Transmission Specifications

While starting the project for the Talon, one of the larger decisions would be which transmission to go with. There wasn’t much discussion of whether it was going to be an automatic or a manual – more of a discussion concerning which automatic we might go with.

The only thing we ever really even considered was a GM transmission. Dave Buschur at Buschur Racing sells motor plates, along with a flywheel, and converter in order to make bolting a GM Powerglide to a 4g63 a relatively painless proposition. The only pain is caused in the wallet ;-) But, this still gives us a lot of options.

TH350? TH400? 200R4? PG? WTF?

Originally, I started looking into whether we could get a TH350 that was stout enough to work with the 4G63. After all, this 4G63 was already putting out over 350ft/lbs of torque, and that’s what the TH350 was originally designed to handle. Our best Guesstimates would put the engine in the Talon at no more than 600 ft/lbs. Some research showed people having success with big iron running over 550 ft/lbs through a TH350. I also happen to run across one that was a good deal, but was stock. It would have to be modified. The price was right, though, so I grabbed the transmission, and we used it for some mock-up.

Mark wanted to go the 200R4 route. Not only did it have another gear, it also had provisions for locking up the converter during the run (or whenever we felt like it). While I wasn’t against the lockup converter, or the extra gear, I was against the cost difference. In addition to that, my step father owns a GN making a bunch of power, and the original transmission was swapped out for a TH400 in order to regain some strength to the drivetrain. Either that, or the original owner grenaded the stock transmission while making too much power (either one is a likely scenario.) In any case, this option was considered, but I didn’t really want to go this route.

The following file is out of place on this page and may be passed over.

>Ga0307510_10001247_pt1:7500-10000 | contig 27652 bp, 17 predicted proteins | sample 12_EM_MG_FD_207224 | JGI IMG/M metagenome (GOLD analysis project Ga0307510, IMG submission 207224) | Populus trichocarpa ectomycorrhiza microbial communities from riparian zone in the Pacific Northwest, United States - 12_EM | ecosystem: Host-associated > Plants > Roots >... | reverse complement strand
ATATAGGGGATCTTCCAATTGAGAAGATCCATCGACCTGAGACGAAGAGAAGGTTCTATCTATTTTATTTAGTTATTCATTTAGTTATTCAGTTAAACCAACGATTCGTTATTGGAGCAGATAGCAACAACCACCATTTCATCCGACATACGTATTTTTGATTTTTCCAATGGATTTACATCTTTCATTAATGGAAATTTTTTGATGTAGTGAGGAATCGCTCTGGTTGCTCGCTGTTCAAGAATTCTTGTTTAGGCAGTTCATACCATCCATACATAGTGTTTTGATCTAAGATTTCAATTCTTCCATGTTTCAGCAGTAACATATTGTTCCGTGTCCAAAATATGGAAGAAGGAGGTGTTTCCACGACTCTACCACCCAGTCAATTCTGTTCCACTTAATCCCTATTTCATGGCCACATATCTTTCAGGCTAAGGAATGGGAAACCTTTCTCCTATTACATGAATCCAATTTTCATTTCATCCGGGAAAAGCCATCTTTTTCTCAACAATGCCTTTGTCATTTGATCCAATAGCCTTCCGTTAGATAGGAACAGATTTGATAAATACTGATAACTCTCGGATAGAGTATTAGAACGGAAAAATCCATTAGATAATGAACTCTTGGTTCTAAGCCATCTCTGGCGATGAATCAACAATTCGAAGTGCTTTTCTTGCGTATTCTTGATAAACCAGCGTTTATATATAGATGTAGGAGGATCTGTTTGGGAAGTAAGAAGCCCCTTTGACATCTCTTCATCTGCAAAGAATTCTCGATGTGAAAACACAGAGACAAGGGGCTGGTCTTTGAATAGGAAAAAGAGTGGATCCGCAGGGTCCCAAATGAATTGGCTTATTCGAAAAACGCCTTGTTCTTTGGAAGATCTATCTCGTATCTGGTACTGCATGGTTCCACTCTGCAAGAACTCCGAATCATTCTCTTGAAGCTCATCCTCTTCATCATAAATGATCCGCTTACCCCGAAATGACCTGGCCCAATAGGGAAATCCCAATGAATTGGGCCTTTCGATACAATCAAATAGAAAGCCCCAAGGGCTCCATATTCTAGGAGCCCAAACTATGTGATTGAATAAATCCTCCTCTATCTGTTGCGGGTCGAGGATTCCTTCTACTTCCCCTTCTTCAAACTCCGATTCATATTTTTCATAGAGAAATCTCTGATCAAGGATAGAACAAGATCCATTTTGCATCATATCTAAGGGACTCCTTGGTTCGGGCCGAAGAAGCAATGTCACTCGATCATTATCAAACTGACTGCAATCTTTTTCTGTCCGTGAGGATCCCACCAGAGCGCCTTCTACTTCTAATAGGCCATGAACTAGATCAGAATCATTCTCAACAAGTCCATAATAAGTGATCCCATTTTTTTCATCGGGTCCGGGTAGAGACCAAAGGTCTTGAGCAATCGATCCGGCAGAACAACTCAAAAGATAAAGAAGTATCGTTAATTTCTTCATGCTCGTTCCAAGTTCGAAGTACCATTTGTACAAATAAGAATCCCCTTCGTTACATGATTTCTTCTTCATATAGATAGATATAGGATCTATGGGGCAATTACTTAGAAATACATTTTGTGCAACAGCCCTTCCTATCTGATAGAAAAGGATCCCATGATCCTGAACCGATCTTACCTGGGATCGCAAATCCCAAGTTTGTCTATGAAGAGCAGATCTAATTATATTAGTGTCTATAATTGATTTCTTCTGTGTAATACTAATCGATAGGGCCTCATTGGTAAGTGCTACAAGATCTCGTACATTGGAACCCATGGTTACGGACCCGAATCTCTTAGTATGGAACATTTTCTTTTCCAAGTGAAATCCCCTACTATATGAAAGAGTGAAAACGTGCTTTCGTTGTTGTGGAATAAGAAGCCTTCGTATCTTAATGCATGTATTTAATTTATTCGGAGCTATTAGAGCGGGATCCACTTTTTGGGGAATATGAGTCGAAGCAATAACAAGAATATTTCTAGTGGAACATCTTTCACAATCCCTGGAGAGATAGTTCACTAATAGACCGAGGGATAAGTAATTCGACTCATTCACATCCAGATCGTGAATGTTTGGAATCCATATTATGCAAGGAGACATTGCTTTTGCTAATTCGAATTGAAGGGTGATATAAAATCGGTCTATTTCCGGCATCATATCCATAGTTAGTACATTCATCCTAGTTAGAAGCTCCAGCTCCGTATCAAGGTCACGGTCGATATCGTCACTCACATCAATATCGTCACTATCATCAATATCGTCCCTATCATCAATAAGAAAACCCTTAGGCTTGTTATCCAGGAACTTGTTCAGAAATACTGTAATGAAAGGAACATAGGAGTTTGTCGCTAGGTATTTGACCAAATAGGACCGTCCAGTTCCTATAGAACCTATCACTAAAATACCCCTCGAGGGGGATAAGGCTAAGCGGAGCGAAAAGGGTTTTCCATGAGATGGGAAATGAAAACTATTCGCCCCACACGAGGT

So, we went with a TH350. At first. We cut up the floor, and then found that the converter that I had laying around wouldn’t fit between the transmission and the engine. It was too large. So, I called up Dave Buschur, and at the end of the day, walked away with a Powerglide. Why?

Well, here’s this powerglide that Dave had in his tube car. All parts total added up to about $6,800 worth of transmission. Vasco gearset (spendy), Dedenbear case (it would eliminate a shield and blanket on the car), Dedenbear tailshaft, Dedenbear pan, hardened input shaft, trans brake, and stuffed with goodies. It had just been gone through. It came complete, with a converter that should be just right. So, Dave sold me on it. The price was right, and it it the ultimate transmission. So, Dave sold it to me, and I picked it up the next day.

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